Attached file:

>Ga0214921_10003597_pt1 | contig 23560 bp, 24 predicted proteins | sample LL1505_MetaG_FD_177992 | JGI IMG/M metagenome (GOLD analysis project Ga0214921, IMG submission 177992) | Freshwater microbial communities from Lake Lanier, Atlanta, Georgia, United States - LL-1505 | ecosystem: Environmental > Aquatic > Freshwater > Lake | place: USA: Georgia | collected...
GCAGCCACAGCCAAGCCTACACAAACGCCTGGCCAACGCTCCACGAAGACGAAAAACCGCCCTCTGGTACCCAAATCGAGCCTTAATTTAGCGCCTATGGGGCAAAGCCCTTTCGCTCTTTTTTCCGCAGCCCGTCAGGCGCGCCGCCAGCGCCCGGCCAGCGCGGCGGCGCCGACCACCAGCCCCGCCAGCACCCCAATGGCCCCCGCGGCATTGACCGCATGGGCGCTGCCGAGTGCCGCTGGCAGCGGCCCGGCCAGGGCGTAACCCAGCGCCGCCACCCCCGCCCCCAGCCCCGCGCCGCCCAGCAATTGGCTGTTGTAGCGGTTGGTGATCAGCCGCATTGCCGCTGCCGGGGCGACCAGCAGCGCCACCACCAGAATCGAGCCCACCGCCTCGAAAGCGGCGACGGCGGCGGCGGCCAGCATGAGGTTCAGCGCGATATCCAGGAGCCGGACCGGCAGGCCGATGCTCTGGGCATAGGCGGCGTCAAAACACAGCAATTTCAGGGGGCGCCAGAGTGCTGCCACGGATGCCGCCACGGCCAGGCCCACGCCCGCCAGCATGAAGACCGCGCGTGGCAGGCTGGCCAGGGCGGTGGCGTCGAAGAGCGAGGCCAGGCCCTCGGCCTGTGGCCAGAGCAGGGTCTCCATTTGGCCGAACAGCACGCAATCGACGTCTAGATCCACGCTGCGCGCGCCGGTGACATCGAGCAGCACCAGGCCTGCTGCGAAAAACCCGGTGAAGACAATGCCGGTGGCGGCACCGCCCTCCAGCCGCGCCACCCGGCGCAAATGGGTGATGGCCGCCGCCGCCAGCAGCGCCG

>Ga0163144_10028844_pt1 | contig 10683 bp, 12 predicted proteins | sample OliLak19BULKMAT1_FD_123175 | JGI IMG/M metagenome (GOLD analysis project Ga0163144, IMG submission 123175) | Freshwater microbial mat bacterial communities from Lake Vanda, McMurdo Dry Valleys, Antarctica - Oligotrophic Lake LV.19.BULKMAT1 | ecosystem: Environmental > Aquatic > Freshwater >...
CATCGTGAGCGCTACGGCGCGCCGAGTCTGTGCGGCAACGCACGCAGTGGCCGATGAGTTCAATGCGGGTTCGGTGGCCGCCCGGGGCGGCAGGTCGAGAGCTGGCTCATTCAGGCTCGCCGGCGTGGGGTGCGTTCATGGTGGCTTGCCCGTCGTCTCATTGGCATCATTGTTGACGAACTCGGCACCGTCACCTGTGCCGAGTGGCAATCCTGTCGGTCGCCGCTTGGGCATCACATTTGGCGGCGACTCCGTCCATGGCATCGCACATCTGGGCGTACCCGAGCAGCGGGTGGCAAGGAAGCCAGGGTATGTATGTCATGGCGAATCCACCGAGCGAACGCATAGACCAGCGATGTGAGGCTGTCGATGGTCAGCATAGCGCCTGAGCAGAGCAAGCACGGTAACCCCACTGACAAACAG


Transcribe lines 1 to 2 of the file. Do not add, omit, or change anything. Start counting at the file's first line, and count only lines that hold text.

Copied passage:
>Ga0214921_10003597_pt1 | contig 23560 bp, 24 predicted proteins | sample LL1505_MetaG_FD_177992 | JGI IMG/M metagenome (GOLD analysis project Ga0214921, IMG submission 177992) | Freshwater microbial communities from Lake Lanier, Atlanta, Georgia, United States - LL-1505 | ecosystem: Environmental > Aquatic > Freshwater > Lake | place: USA: Georgia | collected...
GCAGCCACAGCCAAGCCTACACAAACGCCTGGCCAACGCTCCACGAAGACGAAAAACCGCCCTCTGGTACCCAAATCGAGCCTTAATTTAGCGCCTATGGGGCAAAGCCCTTTCGCTCTTTTTTCCGCAGCCCGTCAGGCGCGCCGCCAGCGCCCGGCCAGCGCGGCGGCGCCGACCACCAGCCCCGCCAGCACCCCAATGGCCCCCGCGGCATTGACCGCATGGGCGCTGCCGAGTGCCGCTGGCAGCGGCCCGGCCAGGGCGTAACCCAGCGCCGCCACCCCCGCCCCCAGCCCCGCGCCGCCCAGCAATTGGCTGTTGTAGCGGTTGGTGATCAGCCGCATTGCCGCTGCCGGGGCGACCAGCAGCGCCACCACCAGAATCGAGCCCACCGCCTCGAAAGCGGCGACGGCGGCGGCGGCCAGCATGAGGTTCAGCGCGATATCCAGGAGCCGGACCGGCAGGCCGATGCTCTGGGCATAGGCGGCGTCAAAACACAGCAATTTCAGGGGGCGCCAGAGTGCTGCCACGGATGCCGCCACGGCCAGGCCCACGCCCGCCAGCATGAAGACCGCGCGTGGCAGGCTGGCCAGGGCGGTGGCGTCGAAGAGCGAGGCCAGGCCCTCGGCCTGTGGCCAGAGCAGGGTCTCCATTTGGCCGAACAGCACGCAATCGACGTCTAGATCCACGCTGCGCGCGCCGGTGACATCGAGCAGCACCAGGCCTGCTGCGAAAAACCCGGTGAAGACAATGCCGGTGGCGGCACCGCCCTCCAGCCGCGCCACCCGGCGCAAATGGGTGATGGCCGCCGCCGCCAGCAGCGCCG